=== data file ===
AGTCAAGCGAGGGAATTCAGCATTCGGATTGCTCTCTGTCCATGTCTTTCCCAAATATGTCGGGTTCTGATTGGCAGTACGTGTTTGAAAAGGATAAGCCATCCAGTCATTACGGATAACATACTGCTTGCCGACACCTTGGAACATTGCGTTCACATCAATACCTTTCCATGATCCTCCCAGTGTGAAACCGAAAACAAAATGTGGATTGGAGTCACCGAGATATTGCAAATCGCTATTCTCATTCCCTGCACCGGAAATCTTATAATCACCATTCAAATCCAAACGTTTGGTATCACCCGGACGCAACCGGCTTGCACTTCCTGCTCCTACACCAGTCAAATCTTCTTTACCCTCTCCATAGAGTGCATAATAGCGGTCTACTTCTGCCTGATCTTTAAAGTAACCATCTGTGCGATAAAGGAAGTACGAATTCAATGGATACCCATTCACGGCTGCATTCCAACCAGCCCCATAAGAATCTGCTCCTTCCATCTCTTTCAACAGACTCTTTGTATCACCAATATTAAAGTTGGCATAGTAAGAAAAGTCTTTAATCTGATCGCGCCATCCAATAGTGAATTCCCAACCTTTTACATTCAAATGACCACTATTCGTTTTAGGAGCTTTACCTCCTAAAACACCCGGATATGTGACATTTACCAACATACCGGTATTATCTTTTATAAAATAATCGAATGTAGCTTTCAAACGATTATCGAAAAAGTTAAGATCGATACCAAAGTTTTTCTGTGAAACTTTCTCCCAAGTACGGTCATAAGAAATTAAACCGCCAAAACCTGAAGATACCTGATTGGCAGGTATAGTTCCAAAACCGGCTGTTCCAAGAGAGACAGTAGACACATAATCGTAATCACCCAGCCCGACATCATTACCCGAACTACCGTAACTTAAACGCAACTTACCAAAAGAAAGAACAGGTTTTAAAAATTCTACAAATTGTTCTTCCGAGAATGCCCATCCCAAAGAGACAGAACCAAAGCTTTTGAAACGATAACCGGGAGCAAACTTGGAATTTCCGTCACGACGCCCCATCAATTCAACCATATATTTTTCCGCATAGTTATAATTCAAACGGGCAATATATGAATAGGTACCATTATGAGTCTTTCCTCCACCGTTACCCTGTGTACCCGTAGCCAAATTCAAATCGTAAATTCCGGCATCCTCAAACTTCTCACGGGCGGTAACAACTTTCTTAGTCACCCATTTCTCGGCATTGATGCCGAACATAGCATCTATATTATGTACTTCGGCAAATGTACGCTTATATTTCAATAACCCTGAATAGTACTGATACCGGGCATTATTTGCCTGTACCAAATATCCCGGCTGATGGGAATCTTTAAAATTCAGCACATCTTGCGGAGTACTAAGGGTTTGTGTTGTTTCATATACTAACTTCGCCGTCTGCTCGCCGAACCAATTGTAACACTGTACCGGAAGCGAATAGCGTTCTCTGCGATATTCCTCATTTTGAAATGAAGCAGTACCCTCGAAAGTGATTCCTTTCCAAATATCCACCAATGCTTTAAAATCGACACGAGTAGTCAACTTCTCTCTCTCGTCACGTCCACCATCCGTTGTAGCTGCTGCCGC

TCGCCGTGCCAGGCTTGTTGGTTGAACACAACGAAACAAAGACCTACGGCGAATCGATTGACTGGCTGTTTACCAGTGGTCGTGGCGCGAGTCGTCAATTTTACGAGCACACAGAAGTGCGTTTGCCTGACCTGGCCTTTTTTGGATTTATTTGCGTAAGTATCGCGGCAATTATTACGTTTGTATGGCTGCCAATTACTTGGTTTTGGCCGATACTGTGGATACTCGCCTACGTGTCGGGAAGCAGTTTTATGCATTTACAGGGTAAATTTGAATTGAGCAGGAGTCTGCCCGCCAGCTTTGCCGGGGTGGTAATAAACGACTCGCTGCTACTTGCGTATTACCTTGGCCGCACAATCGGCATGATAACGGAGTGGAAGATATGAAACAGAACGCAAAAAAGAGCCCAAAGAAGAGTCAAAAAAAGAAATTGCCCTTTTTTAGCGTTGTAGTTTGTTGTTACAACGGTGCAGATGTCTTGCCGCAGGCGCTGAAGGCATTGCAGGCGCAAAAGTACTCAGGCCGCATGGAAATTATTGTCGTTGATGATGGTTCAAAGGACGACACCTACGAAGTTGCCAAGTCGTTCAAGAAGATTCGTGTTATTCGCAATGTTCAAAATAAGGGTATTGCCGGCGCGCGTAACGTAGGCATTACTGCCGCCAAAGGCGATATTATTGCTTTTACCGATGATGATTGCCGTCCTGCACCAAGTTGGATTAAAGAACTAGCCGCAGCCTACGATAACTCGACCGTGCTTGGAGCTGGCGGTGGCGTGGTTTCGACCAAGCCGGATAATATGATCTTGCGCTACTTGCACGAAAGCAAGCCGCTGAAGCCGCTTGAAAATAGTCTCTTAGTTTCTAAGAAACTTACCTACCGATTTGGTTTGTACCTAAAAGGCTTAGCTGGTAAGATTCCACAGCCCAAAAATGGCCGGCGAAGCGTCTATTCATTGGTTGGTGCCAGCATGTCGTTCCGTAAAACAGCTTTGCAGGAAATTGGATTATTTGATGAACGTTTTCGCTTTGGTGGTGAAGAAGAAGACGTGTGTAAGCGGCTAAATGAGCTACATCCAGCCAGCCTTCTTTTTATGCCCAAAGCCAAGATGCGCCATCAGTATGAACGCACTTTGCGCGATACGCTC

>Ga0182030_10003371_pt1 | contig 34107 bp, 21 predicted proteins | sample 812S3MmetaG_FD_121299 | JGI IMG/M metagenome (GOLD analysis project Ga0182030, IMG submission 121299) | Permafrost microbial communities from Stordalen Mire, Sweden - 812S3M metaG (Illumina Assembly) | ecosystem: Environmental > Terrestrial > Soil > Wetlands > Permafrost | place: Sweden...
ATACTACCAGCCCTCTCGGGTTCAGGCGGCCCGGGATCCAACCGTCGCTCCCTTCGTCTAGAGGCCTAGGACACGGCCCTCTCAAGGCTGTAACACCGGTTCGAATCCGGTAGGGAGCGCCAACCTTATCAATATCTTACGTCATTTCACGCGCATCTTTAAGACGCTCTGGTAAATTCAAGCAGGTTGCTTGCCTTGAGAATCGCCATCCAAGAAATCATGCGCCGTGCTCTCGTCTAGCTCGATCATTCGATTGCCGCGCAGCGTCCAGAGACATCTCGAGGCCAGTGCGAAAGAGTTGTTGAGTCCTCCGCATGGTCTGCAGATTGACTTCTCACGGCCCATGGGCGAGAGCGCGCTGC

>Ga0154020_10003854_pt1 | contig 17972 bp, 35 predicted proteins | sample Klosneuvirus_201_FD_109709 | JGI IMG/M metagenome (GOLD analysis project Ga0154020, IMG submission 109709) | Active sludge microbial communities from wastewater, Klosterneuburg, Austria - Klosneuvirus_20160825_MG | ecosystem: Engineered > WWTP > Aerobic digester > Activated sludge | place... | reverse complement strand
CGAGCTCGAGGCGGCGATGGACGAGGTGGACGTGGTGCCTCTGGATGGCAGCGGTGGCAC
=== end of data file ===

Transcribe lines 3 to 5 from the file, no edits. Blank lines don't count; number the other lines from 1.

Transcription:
>Ga0182030_10003371_pt1 | contig 34107 bp, 21 predicted proteins | sample 812S3MmetaG_FD_121299 | JGI IMG/M metagenome (GOLD analysis project Ga0182030, IMG submission 121299) | Permafrost microbial communities from Stordalen Mire, Sweden - 812S3M metaG (Illumina Assembly) | ecosystem: Environmental > Terrestrial > Soil > Wetlands > Permafrost | place: Sweden...
ATACTACCAGCCCTCTCGGGTTCAGGCGGCCCGGGATCCAACCGTCGCTCCCTTCGTCTAGAGGCCTAGGACACGGCCCTCTCAAGGCTGTAACACCGGTTCGAATCCGGTAGGGAGCGCCAACCTTATCAATATCTTACGTCATTTCACGCGCATCTTTAAGACGCTCTGGTAAATTCAAGCAGGTTGCTTGCCTTGAGAATCGCCATCCAAGAAATCATGCGCCGTGCTCTCGTCTAGCTCGATCATTCGATTGCCGCGCAGCGTCCAGAGACATCTCGAGGCCAGTGCGAAAGAGTTGTTGAGTCCTCCGCATGGTCTGCAGATTGACTTCTCACGGCCCATGGGCGAGAGCGCGCTGC

>Ga0154020_10003854_pt1 | contig 17972 bp, 35 predicted proteins | sample Klosneuvirus_201_FD_109709 | JGI IMG/M metagenome (GOLD analysis project Ga0154020, IMG submission 109709) | Active sludge microbial communities from wastewater, Klosterneuburg, Austria - Klosneuvirus_20160825_MG | ecosystem: Engineered > WWTP > Aerobic digester > Activated sludge | place... | reverse complement strand